What is it about growing up and liking bitter things? The olive is perhaps the classic example of this… the sort of thing a child would immediately turn up her nose at and start making “yuck” noises. And yet adults politely nibble and derive genuine pleasure. I wonder if our tastebuds change, or whether it’s a shift towards more complex pleasures? A recognition of the sour that goes alongside the sweet in life, and often makes it taste better.

I love olives. I am immediately drawn back in my mind to a sunny day in a market in a small French town, to a stall where wooden tubs and wooden scoops proudly present their wares. From the deepest black olives (wrinkled, tart and intense), to the springlike green set off by flashes of red pepper. Going via the slightly unreal purples of my favourite Kalamata olives, sweet and piquant at once. Even tiny ones, bright as jewels – just a thin covering of flesh over the stone but such an intense flash of flavour. Not to mention the green-gold nectar of virgin olive oils gleaming in the sunlight. Such a pleasure to select a mix of all these different types, run them home, spill out the glistening nuggets on a plate or just munch them from the bag. Nibbling the flesh off the seed, then finding a place to spit it out. Not the politest of food, when properly enjoyed, but all the better for that!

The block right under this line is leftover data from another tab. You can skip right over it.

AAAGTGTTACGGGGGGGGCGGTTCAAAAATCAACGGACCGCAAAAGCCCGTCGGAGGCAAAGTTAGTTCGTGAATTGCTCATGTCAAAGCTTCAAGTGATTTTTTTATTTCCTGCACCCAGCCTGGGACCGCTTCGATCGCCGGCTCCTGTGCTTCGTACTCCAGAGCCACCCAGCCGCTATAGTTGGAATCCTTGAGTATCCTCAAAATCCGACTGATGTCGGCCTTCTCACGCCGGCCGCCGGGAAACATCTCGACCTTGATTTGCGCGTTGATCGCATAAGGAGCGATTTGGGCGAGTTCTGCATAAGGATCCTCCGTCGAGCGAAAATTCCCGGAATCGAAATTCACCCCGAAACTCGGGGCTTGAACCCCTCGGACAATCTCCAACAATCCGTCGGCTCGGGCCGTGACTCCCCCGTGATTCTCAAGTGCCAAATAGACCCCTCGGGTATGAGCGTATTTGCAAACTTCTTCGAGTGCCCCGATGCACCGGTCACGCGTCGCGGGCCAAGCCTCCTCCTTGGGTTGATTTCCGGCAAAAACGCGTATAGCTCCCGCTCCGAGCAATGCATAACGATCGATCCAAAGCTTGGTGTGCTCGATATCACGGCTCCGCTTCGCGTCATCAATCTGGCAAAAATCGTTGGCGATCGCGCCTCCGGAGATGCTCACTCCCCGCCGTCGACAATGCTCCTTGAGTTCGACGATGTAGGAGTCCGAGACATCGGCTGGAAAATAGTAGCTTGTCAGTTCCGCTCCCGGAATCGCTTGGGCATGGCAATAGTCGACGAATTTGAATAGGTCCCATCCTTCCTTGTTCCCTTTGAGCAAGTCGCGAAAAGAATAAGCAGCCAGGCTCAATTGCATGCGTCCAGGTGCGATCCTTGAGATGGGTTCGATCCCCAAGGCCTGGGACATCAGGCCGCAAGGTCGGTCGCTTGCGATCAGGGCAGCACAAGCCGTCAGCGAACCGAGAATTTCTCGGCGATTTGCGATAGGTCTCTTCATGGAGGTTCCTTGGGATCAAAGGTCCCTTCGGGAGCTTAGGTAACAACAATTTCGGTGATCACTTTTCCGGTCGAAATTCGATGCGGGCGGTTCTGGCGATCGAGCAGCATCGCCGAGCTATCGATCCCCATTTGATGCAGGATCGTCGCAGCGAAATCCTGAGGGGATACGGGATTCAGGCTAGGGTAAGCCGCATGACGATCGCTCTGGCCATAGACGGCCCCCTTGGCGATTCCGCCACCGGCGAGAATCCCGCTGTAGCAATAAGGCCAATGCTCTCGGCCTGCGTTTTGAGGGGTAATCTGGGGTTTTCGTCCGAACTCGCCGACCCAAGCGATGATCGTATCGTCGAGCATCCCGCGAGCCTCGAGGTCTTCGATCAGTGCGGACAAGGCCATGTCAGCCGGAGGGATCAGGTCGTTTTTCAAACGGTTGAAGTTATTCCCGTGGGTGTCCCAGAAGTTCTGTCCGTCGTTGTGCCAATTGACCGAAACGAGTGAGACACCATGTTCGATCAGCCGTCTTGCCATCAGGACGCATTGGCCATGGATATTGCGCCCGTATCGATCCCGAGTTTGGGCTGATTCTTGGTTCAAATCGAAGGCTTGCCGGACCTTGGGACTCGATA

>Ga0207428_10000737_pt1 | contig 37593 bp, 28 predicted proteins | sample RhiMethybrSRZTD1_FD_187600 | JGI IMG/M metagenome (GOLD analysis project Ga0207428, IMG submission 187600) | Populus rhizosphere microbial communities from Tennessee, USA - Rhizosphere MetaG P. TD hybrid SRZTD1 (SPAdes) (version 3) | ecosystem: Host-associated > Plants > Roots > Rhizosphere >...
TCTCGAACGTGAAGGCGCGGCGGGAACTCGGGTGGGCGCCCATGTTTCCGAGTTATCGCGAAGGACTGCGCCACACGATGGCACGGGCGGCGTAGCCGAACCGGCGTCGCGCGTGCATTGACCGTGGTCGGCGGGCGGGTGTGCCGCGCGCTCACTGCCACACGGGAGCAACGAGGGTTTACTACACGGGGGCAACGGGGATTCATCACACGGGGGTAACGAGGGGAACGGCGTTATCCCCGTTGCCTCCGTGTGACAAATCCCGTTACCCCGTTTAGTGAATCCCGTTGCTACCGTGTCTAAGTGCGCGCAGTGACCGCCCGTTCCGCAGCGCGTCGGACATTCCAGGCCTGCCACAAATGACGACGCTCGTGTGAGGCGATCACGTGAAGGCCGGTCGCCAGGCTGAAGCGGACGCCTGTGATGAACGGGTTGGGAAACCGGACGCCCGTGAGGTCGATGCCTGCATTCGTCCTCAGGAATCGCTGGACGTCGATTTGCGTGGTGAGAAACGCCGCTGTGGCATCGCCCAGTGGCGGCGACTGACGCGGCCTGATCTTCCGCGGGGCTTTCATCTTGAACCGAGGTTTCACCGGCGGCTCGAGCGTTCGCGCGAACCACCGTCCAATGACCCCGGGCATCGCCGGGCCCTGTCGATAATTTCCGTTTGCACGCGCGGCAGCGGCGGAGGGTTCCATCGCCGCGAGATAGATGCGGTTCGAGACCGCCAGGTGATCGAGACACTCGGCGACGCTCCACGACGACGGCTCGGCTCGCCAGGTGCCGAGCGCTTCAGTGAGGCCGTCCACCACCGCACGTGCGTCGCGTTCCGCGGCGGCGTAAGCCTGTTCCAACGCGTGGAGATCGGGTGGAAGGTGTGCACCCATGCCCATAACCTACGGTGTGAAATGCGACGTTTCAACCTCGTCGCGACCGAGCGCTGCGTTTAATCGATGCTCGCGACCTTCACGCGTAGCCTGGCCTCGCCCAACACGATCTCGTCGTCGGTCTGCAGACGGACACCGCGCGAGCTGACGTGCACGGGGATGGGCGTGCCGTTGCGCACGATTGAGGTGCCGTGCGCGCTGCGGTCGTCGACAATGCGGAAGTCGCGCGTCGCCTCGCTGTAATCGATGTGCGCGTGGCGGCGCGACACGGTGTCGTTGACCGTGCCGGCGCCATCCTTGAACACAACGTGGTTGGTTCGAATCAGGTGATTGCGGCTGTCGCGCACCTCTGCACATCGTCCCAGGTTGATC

Strange how olives are often quite a social food – in any pizzeria the chances are someone will have olives on their pizza that they don’t want – and the olive vultures at the table circle and pounce to be allowed their taste of the salty goodness.

Beautiful trees, too. So gnarled, and yet with such delicate silvery leaves.

I heard once that the fruit of the olive tree is actually virtually inedible… until it has been pickled and salted and generally run through a complicated process that results in the fruit we enjoy. I wonder how anyone came across the idea of doing that… if you taste a fruit and it is initially vile, it takes persistence, or serious hunger, to devote so much effort to finding a way to make it edible.

Maybe that’s another dimension of adulthood… finding a way to take things that are initially unpalatable and turn them into something rewarding. A determination. A willingness to push through the difficult times and the bad flavours. To make something happen, because you believe that it can. There are sweeter, lower-hanging fruit. But there’s something satisfying in making a bitter fruit into something which is, perhaps not yet sweet, but still profoundly satisfying. Our lives need their olives.